Tuesday, May 18, 2010

It Could Be Written As A Great Short Story

I'm not a fiction writer.  I wish I was, because I think there's more of a market.  One of the things that happened to me yesterday when I did oral testing for mld (mildly learning disabled) high school students could be written as a good short story.  I don't need fiction when the truth is so compelling.

I've known this high school for over fifteen years.  It has changed a lot, including its location and the staff and of course students.  My memory isn't all that great, and nothing looked familiar, even though I had been in the building once before.  I was happy to find some veteran staff members and newer ones I know, but I didn't see any familiar students.  It's not a popular school with my neighbors.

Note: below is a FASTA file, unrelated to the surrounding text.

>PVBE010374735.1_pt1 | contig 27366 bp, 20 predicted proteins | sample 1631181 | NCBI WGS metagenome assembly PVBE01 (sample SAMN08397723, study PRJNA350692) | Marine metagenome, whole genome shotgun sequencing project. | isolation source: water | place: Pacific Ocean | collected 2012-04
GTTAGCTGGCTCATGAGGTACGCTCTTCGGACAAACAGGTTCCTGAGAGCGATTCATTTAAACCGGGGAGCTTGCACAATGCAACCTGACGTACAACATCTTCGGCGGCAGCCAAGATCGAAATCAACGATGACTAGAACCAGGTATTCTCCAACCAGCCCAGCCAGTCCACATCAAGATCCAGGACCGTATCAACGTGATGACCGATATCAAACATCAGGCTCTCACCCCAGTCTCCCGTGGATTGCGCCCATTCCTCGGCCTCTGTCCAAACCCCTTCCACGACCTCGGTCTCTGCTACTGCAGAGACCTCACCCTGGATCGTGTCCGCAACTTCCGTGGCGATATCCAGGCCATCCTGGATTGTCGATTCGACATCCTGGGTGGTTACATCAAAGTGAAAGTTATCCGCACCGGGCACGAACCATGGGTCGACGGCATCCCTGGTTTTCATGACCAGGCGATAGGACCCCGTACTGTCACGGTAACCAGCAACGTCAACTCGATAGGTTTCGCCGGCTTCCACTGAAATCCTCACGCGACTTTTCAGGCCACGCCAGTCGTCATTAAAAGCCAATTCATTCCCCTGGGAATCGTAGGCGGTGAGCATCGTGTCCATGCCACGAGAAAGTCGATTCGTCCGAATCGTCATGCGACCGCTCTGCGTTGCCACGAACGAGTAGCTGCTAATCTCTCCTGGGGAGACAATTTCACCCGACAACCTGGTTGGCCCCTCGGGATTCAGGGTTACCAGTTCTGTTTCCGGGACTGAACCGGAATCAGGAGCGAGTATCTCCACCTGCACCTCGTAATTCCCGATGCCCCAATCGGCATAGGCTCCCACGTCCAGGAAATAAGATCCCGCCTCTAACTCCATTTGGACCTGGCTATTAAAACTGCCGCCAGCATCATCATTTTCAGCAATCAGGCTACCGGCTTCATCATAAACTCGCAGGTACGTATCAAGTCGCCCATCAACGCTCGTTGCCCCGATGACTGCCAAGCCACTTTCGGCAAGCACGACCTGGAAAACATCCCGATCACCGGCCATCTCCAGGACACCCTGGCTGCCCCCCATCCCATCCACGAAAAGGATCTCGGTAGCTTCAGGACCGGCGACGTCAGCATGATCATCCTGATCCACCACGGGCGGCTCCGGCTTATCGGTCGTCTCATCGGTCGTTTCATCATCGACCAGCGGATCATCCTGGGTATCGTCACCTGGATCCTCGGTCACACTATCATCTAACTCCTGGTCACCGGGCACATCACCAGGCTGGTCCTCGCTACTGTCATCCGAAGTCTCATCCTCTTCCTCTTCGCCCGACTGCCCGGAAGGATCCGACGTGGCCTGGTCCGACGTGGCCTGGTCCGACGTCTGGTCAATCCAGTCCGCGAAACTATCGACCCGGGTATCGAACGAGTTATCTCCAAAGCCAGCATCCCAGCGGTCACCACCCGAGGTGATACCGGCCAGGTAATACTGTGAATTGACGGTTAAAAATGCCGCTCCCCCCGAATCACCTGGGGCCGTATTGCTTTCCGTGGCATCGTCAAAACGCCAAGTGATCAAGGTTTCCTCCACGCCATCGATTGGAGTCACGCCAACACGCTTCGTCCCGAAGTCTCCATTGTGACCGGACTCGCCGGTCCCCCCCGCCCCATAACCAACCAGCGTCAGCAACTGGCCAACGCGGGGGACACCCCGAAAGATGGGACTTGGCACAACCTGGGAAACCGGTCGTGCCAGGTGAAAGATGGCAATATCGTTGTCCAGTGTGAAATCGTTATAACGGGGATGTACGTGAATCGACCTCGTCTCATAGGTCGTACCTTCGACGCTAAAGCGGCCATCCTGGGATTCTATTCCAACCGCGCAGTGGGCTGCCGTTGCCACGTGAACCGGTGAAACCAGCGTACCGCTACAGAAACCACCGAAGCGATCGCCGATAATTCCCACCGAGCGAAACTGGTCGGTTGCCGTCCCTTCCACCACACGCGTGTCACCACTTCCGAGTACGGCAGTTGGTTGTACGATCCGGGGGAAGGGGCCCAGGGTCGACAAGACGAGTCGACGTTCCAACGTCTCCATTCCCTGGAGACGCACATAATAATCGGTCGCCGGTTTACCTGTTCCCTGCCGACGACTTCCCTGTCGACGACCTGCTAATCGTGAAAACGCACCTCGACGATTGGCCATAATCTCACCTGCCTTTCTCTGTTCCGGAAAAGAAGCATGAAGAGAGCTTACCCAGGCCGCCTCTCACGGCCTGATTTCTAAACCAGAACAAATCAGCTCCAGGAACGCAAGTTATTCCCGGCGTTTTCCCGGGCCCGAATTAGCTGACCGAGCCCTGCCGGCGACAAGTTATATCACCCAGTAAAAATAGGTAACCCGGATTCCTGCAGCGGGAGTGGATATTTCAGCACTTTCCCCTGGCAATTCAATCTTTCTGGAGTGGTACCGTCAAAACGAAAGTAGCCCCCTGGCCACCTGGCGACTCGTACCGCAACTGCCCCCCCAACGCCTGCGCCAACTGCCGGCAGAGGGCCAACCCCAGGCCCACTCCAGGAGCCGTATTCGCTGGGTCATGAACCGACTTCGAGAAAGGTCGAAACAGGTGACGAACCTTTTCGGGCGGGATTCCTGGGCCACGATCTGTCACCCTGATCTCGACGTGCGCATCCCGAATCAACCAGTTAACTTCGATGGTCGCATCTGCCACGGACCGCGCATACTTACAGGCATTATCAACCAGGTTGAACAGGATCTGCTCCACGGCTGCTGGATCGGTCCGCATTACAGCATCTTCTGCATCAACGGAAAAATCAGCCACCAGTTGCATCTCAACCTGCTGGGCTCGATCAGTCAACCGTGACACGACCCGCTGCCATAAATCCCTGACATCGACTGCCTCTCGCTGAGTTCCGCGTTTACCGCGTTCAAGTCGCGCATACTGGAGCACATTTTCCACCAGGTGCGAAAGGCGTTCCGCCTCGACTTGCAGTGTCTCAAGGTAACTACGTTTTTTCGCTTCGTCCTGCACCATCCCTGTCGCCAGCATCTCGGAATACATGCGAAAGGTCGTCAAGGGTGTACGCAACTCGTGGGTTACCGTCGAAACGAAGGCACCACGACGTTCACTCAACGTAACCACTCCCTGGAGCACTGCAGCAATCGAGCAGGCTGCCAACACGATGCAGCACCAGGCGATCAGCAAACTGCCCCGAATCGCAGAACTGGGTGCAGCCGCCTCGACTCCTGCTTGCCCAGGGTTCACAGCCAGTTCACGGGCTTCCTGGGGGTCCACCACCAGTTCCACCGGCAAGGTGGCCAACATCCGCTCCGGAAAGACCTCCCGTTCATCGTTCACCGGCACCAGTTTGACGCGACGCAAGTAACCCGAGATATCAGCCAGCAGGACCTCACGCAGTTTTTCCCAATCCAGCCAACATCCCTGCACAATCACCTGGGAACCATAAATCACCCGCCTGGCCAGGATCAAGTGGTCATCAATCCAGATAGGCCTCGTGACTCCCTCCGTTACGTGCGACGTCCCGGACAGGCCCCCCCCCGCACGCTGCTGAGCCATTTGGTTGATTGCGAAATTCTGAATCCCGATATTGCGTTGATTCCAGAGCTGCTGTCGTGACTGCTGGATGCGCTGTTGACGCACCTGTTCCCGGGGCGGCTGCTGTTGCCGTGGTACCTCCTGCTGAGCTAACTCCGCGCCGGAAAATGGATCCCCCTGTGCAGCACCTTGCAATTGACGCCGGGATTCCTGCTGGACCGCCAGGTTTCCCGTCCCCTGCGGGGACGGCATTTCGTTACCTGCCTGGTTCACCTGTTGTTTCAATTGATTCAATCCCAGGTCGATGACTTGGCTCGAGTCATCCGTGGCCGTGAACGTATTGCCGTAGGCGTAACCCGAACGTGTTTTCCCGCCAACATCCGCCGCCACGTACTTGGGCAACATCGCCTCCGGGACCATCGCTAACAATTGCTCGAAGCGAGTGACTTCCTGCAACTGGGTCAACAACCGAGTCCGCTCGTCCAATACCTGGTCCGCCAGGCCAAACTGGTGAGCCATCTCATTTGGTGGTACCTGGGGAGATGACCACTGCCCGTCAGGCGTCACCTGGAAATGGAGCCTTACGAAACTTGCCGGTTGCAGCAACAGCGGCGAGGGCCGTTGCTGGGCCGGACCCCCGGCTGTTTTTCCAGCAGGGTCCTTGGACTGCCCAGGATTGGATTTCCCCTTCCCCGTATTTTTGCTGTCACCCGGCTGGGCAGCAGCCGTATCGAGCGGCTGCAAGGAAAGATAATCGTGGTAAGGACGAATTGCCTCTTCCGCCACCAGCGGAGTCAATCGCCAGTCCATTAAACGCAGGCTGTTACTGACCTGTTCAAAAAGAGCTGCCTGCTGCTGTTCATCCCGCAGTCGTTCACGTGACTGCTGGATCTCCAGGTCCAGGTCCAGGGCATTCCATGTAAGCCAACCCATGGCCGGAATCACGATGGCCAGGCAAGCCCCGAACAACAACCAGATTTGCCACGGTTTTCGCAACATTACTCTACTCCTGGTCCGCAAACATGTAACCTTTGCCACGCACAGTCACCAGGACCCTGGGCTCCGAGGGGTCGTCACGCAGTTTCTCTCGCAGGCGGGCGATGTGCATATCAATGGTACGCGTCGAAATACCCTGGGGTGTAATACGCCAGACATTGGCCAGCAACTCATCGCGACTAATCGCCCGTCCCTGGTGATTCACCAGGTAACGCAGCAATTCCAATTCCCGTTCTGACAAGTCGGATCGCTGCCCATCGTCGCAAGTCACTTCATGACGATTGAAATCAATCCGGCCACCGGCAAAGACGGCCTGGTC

The long day was winding down.  I had time for one more student before my ride home.  The boy who walked in looked vaguely familiar, as if he could be the brother of someone from the high school I had once taught in.  As I did with all the students, I asked him to write his name on the test booklet but didn't bother trying to read it.  There was no need to know his name until I had to report the grades.  

The English coordinator warned me about him and told me that if he "lists" the answers too quickly I should make him say how he chose them.  There was no need for that, since it was clear that he was seriously and honestly struggling with the material.

He was visibly relieved when he finished the last question:

"Didn't you used to teach in --?"
I took a good look and replied: "I remember you.  You live in -.  I had recommended to your mother that you be transferred to here.  I'm glad to see you.  Good luck!"

True story, of course.

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